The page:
Ruined buildings have lives all of their own – and hold the stories that their beholders impose on them
Every architect should visit this exhibition: a ruin is the skull beneath the skin of architecture. Stare first at John Constable’s Hadleigh Castle (below): a six foot canvas of black broken stone, flecked white and grey with seagulls and Thames shore sludge. It was the first picture he painted after his wife’s death, returning in memory to a place to which he’d walked with her in their youth. It is the Tate’s ruin masterpiece, a study of loss and breakage which is one of the saddest pictures ever painted.
After a John Martin – a lot of John Martin goes a very little way – confront the Wilson sisters’ photograph of a World War Two Nazi bunker in Normandy (overleaf). It’s the iconic image of the show, dislocating this piece of cruel concrete from place, time and moral context, like a chunk of asteroid.
And look for the Gustave Doré’s illustration of an essay by Thomas Macaulay, in which the historian speculated how a New Zealander might one day sit upon a broken arch of London Bridge to draw the ruins of St Paul’s, exactly as tourists from Britain – the latest in a long line of ‘new Romes’ – drew the ruins of the Forum. To Victorian Britain the new colony promised to be the super-race of the future, and ‘the New Zealander’ became an imaginary witness in journalists’ architectural debate. How will posterity judge the worth of what we build?
That is what the 84-year-old John Soane asked in the view he commissioned of Joseph Gandy’s imagined The Bank of England, Soane’s lifetime’s masterpiece. The complex is presented as a bird’s eye cutaway. It is a meditation on the future of the new Rome, yes, but it is not ‘overgrown’, as the Tate’s staff suggest: old, blind Soane’s assertion is that only the Bank, the bridges and St Paul’s are built well enough to tell the future what a great city London once was.
In fact, of course, the Bank was knocked down and the flimsy stucco terraces of his rival John Nash survived. We might call Soane’s ruin fantasies ‘the passive-aggressive’ in architecture: he first depicted the new-built Bank as a ruin after he had lost a libel case against rivals who mocked his work. Ruins are political, and also personal: into their absences we project our private thoughts and doubts.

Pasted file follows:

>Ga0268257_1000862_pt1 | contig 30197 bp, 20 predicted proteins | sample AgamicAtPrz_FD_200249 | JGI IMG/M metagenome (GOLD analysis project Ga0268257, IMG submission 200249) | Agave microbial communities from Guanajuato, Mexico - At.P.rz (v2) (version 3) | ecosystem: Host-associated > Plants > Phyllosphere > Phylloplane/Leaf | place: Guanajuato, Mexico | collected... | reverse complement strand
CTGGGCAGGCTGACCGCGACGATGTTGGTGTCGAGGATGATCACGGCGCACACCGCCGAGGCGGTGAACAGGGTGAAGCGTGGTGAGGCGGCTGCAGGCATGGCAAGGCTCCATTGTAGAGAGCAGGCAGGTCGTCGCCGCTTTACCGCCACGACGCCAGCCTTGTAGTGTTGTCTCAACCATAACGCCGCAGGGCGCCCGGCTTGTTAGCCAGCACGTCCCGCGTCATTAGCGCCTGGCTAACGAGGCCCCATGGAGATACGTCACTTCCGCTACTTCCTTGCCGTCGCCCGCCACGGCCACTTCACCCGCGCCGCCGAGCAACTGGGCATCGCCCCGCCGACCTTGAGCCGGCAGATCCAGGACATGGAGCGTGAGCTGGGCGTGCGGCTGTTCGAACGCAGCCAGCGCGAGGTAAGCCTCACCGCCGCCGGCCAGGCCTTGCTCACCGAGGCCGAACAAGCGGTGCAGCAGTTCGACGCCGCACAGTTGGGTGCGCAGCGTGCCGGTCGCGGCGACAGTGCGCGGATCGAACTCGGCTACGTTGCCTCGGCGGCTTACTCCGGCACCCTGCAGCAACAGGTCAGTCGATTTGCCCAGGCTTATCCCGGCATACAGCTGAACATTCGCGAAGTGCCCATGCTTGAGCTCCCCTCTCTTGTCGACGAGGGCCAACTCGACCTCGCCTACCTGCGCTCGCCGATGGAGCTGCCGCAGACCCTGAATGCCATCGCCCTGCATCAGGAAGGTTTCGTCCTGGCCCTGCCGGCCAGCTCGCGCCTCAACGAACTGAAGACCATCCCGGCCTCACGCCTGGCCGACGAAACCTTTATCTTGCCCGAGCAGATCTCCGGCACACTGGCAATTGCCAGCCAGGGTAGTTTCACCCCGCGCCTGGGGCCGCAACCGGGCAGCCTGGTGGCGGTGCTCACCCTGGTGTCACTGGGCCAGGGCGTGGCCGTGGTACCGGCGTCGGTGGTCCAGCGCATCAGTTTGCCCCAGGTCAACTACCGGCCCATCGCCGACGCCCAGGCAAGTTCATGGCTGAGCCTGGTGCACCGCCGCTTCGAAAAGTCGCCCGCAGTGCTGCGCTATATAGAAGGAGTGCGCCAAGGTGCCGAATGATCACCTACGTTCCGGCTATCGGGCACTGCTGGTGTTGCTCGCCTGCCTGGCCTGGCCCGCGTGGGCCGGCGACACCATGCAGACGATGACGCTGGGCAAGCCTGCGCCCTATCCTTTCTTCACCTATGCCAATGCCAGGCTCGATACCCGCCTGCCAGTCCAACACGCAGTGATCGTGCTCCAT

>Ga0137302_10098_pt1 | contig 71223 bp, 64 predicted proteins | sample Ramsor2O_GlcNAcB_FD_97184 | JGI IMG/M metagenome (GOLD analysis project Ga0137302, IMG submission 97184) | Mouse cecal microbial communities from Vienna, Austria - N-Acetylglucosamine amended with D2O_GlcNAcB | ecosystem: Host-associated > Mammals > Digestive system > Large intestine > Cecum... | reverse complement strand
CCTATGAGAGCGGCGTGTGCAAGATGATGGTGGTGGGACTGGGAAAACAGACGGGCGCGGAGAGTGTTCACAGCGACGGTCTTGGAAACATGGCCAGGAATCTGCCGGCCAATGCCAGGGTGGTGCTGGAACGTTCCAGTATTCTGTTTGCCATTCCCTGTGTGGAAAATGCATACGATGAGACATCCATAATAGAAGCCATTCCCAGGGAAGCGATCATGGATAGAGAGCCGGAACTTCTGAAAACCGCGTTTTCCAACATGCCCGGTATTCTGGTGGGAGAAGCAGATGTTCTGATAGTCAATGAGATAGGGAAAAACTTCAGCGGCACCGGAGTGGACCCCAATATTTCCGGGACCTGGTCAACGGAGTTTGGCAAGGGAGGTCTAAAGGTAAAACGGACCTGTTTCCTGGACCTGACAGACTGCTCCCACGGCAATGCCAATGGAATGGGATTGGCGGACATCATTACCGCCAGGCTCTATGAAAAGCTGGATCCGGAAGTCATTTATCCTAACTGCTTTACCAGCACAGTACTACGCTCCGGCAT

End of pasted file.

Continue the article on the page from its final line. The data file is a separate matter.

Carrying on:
This exhibition is the latest in a series drawn from Tate’s own collection, and the lack of the obvious is more than made up for by surprises such as John Latham’s design for sculptural mounds of coalfield waste in 1976, a masterpiece which might have been. Our coal-mining heritage has vanished more quickly than the medieval monasteries because it is too painful and divisive a presence, suggested the ecologist Professor John Rodwell after the last slag-heap self-seeded as an oak forest was flattened to become a B&Q.
But ruins should be divisive to live. The fate of abbeys divided Catholic and Protestant as they were rediscovered by artists and poets. At the beginning of the 18th century ruined abbeys were quarries of building stone. By the time of Turner’s study of Tintern Abbey in 1794 ruins had become ‘picturesque’, and peopled with picnickers. Our own time has seen a similar aesthetic shift with industrial decay becoming photogenic, beginning in 1966 with Bernd and Hilla Becher’s British Council-funded tour of industrial relics. At Broadway Market in Hackney I can buy rust patches to stick on my bike.
I wonder if artistic cleverness has leapt ahead of moral debate. I flew to see Detroit’s ruins and had three of the most exhilarating but disturbing days of my life. Recently, the residents who are invisible in the coffee table books of what’s been dubbed ‘Detroit ruin porn’ have stampeded into artists’ sightlines with placards proclaiming ‘We live here’.
The most interesting intellectual contribution to ruins lust in recent years is by a sociologist Alice Mah, whose interviews with residents in derelict neighbourhoods in Gateshead and Niagara, Canada, exposed a loyalty to place and kinship much deeper than the visual. Mah suggests a theory of proximity: to enjoy a ruin we require distance from the pain and failure, whether it is the wealthy tourist on a day-trip or a GCSE student curious to trace a dead grandfather’s footsteps through the black, broken factory.
In Britain Tim Tinker’s Heygate Estate has become the local classicus of modern ruins lust: on a Sunday afternoon you will meet fashion stylists, video makers and – above all – artists. I’ve played there, too, but isn’t it troubling that it’s only been ‘discovered’ when emptied of council tenants? Where did they go, and why? The Heygate hurts.
Such ruins also challenge us to think about past, present, and future: how long will the estate’s glitzier replacement last? Who will dismantle The Shard? We build bigger buildings than ever before, and we abandon these more quickly than ever before. If a planning application had to say how a building would be dismantled, it would be more terrifying, I suspect, than the ever-tighter demands of BREEAM ratings. Architecture is in denial about its afterlife, but in a new environmental age I wonder if it is time to re-visit Christopher Wren’s dictum that all architecture should aim to be eternal. Should all architecture aspire to ephemerality?
Christopher Woodward is director of the Garden Museum in Lambeth, London, and author of In Ruins